Time just keeps slip-slip-slipping away. Here it is Wednesday again. Today’s #1lineWed theme of **MEMORY/REMEMBER**is rather apropos given yesterday’s anniversary. I have a few memories and some remembers, though most in published works or in snippets I seem to remember that I’ve already shared. I also haven’t really written this week and I had Sinjen on my mind so I sat down at the computer last night and came up with this. This is a rough first draft, mostly unedited so ignore the typos. Yes, it will be in the October Penumbra book, tentatively titled LEATHER AND LACE, though I have no official word count started yet. I should update the site. I’ll get right on that. Soon. Ish. In the meantime…
Sinjen stared into the rich, citrine-colored liquid contained within the expensive Waterford crystal glass. He’d died long before Irish whiskey was first distilled but the scent of it, and the taste of it on his tongue reminded him of other times. Other places. He lifted the glass, inhaled. He was always a bit surprised at the fruity notes—ripe apple and pear, followed by the hops and clove that would seem more conventional. He swirled the Jameson, watching light reflect through the cut glass to enhance the glints of whiskey gold inside. He sipped—just enough to settle on his tongue. Hops, vanilla and orange juice, quickly followed by cocoa and the bite of oak. He swallowed. And savored the essence of butterscotch and chocolate left on his tongue.
Memory was an odd thing, especially when filtered through centuries rather than decades. Humans marked their existence by remembering the huge, life-altering events. Colleagues of his at the University of Chicago could relate in great detail where they were on that November day when John F. Kennedy was assassinated in Dallas. Or on April 19, 1995—Oklahoma City. And 9-11. The whole world remembered that date.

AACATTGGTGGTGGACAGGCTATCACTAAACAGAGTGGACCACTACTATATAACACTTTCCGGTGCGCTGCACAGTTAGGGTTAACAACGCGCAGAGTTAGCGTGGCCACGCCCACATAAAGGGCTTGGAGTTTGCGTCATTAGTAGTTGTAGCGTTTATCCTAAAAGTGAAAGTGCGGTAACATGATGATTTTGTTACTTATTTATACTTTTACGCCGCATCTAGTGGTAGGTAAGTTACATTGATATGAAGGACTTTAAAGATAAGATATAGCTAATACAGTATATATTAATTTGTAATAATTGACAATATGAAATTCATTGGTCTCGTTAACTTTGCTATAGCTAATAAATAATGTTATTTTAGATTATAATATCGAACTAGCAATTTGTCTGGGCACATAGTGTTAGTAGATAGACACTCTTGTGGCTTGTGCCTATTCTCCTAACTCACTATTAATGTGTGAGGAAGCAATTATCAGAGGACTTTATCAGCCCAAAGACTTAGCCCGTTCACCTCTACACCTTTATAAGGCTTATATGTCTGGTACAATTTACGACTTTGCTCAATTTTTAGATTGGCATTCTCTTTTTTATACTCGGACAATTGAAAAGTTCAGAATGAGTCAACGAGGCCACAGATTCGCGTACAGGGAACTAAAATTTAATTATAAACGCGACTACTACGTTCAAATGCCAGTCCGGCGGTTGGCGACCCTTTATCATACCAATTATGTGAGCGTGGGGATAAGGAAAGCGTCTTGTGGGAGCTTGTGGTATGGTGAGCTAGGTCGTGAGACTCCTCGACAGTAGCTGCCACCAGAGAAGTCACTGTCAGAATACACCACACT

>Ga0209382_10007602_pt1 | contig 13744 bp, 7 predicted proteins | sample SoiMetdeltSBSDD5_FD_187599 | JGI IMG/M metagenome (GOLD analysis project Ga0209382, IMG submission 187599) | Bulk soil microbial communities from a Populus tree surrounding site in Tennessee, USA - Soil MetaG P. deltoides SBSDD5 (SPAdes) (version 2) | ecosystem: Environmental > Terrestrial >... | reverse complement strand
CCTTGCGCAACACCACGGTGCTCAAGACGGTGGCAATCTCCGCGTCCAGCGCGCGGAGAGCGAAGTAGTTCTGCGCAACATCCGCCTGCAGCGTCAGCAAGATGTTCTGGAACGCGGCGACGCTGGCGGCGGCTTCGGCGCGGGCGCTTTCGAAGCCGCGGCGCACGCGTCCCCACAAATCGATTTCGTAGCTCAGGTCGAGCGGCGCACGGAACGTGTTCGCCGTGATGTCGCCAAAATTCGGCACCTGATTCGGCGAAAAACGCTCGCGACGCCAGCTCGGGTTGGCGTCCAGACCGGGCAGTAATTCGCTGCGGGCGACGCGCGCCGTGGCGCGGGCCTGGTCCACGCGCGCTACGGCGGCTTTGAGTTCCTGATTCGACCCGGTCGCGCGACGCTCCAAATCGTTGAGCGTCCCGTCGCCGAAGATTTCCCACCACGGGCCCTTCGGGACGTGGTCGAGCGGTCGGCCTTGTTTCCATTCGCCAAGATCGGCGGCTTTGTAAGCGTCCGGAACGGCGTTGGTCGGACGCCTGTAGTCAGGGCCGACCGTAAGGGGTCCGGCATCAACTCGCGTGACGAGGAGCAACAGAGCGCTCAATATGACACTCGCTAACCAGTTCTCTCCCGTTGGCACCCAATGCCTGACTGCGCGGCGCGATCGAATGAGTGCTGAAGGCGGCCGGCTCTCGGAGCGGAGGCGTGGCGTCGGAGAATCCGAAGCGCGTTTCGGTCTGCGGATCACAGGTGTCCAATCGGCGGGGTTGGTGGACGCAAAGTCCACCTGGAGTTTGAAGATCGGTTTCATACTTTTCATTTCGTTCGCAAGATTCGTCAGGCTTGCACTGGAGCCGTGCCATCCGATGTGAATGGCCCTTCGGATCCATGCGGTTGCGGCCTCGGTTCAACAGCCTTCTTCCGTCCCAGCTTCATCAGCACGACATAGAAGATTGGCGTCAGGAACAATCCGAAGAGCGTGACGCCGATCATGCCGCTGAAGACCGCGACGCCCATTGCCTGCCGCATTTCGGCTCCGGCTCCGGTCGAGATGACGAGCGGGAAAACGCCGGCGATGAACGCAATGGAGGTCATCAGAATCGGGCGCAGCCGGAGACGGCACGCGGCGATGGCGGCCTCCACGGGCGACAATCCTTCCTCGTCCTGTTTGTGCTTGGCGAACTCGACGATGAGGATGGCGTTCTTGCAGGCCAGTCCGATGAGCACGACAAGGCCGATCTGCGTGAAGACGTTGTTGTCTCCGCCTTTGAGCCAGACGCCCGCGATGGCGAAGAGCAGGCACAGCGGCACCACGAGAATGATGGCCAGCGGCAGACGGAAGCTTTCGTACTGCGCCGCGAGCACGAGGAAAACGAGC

He took another sip, swirled the smooth whiskey around his mouth, settled a bit deeper into the chair. Dawn was still a few hours away but Chicago could almost rival New York for the skyscrapers and the lights. Almost.
A song drifted up from the street below. He closed his eyes. Sade strutted from the shadows, all long legs eating up the space to the cell where the cops held him. Yes, she had the look, the one Roxette was singing about. Sinjen pushed out of the chair. He didn’t want to remember.
Twenty minutes later, he occupied a table in the corner of a noisy bar. His waitress passed him her phone number as she served his drink. The slip of paper sat on the table top drinking up the ring of moisture left by a previous occupant’s drink. Women checked him out with hungry eyes. Men reacted to his presence in two ways—some wanted to be him. Others wanted to prove their manhood by taking him down. He sipped whiskey, watched, winced as music, voices, and sports on the various TV screens all clashed.
He didn’t want to be here but anyplace was better than his apartment. Too many memories there. Too many memories of her. Sade Marquis. The bane of his existence. The reason he opened his eyes every night. His phone buzzed in his pocket. Withdrawing it, he glanced at the screen . SADE CALLING. He thumbed the IGNORE button and dropped the phone back in his pocket.
Another song started to play. Another memory he didn’t want to remember. Daughtry. He thought that was the name of the artist, though this song was also familiar. Also tied to reminders of what he wanted to forget. His phone beeped. Voice mail. He wanted to ignore it, wanted to delete it without listening.
Holding the phone to his ear, he listened. Her voice sounded husky, like they’d just made love. “What about now?” she said. “Is it too late?”
What about y’all? Writers, do you have memories in your WIP that you can remember to share? Readers, care to share a good memory?